It’s possible to prevent the formation of efflorescence by using building materials that don’t contain high amounts of soluble salts during construction, ensuring that your chimney is properly sealed, and providing adequate drainage away from your chimney. Additionally, you can reduce the likelihood of efflorescence developing by providing a proper chimney liner and making sure there is no cracking or leakage in your roof’s flashing.

If you notice the unmistakable white stains of efflorescence on your chimney, you should contact a professional chimney mason for an inspection right away. They’ll thoroughly examine the area, looking for cracked brick, mortar joints, missing mortar, damaged flashing and other signs of excessive water penetration. They’ll also recommend a chimney waterproofing sealant to keep the stains from returning in the future and protect your chimney against more extensive damage.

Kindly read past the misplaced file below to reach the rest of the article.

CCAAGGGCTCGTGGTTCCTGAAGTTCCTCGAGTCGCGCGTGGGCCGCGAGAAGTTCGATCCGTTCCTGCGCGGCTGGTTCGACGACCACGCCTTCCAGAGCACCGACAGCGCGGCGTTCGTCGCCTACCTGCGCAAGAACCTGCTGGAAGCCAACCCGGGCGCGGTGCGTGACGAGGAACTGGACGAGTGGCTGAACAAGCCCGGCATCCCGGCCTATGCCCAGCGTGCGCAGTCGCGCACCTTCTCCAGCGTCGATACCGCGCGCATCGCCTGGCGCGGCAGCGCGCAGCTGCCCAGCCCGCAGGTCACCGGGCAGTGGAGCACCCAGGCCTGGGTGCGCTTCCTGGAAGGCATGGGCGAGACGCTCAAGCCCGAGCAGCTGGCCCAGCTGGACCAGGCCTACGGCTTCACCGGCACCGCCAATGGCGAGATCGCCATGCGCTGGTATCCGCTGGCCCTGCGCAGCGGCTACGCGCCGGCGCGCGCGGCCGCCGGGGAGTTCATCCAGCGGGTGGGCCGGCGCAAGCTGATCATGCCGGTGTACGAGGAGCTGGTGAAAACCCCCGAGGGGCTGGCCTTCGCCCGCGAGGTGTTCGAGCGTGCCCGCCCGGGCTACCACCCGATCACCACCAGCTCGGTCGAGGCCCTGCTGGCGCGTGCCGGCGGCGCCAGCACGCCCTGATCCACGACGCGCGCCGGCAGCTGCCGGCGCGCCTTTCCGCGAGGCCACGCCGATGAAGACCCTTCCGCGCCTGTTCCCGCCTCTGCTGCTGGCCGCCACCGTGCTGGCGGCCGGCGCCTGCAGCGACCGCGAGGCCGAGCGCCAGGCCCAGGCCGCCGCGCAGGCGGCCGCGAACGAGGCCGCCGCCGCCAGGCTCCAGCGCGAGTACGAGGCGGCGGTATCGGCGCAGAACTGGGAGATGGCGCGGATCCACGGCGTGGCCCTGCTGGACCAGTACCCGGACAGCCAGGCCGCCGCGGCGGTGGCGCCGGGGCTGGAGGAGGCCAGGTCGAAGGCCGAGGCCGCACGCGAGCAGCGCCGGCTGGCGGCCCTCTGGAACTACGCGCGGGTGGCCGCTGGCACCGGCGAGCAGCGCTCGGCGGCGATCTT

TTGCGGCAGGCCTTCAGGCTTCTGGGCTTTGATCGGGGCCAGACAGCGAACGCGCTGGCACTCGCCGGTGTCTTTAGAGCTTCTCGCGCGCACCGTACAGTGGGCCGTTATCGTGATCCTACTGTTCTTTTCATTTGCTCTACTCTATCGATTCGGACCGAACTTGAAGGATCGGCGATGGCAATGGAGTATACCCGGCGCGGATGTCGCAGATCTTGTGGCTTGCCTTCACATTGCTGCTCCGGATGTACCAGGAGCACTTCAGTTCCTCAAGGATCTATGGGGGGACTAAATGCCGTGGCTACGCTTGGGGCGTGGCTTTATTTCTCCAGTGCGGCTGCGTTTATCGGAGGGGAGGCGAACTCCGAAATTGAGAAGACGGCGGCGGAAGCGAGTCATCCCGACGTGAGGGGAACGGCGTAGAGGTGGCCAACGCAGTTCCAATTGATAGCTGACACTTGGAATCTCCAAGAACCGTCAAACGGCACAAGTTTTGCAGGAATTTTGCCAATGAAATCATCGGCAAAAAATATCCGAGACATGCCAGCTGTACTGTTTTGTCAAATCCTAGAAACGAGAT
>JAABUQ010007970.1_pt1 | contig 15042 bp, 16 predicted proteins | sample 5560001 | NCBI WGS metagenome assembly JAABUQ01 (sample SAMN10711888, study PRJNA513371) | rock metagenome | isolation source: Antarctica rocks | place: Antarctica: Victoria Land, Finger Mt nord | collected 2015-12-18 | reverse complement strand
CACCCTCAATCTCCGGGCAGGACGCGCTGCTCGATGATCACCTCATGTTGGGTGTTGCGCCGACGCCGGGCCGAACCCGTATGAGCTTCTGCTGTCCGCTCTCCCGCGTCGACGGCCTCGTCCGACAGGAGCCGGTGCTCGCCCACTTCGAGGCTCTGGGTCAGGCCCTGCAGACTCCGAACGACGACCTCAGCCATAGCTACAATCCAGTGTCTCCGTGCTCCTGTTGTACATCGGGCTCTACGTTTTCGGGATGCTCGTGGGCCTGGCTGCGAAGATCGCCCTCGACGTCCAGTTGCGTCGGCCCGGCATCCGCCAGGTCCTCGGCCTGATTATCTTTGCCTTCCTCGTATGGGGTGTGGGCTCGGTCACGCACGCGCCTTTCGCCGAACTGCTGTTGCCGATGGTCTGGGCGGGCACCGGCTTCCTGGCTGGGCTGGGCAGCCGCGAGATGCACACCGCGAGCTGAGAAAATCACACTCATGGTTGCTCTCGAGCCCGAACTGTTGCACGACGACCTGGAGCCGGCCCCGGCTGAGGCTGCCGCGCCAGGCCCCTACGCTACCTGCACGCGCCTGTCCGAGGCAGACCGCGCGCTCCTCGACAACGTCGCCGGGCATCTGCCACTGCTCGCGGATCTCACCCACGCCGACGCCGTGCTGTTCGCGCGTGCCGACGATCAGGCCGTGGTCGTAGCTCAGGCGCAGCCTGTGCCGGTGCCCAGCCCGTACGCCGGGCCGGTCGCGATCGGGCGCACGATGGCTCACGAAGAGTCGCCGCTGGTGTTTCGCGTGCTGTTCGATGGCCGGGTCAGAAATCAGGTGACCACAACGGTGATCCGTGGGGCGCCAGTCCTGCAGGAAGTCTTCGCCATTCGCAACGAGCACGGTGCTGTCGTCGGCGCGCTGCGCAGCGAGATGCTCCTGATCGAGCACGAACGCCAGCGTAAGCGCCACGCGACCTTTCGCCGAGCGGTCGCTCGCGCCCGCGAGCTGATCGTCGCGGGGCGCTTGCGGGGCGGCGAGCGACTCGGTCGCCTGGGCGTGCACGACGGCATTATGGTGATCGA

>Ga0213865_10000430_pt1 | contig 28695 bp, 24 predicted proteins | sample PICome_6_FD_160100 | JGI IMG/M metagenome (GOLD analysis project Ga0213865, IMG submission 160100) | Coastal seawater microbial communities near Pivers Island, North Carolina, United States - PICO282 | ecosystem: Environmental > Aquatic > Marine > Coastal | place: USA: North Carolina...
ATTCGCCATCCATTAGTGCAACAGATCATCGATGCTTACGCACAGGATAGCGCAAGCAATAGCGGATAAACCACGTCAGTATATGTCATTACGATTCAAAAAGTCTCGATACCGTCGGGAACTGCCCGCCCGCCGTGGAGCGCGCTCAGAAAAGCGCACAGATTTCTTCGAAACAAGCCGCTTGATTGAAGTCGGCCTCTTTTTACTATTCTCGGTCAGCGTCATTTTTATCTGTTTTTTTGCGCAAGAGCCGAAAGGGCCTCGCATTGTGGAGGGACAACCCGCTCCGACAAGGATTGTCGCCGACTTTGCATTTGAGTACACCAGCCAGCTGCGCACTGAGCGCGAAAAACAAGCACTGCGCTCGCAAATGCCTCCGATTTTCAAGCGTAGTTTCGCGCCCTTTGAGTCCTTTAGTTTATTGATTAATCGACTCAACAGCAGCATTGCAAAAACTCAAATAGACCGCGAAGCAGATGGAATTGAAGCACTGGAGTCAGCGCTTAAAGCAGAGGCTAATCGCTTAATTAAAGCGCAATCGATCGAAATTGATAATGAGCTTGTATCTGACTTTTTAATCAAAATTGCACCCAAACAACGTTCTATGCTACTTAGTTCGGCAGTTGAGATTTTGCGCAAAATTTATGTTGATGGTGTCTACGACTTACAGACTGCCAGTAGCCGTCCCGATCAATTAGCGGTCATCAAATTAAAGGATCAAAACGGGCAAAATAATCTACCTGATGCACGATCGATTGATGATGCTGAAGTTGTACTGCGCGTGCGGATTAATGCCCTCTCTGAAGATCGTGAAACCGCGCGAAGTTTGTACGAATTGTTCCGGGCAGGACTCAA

Although some efflorescence is normal and harmless, it can indicate a serious problem that needs to be addressed immediately. It may be caused by rainwater soaking into the masonry, or it could be that your flue liner is cracked and leaking hot gases from the fireplace down into cold brick, where they condense and cause the masonry to deteriorate quickly.

While you can clean some forms of efflorescence by washing the crystalline deposits with water or by applying an acidic solution, it’s best to leave this type of chimney repair to a certified mason. Attempting to power wash or sandblast off these deposits can be dangerous for you and your chimney, and it won’t stop the white stains from returning.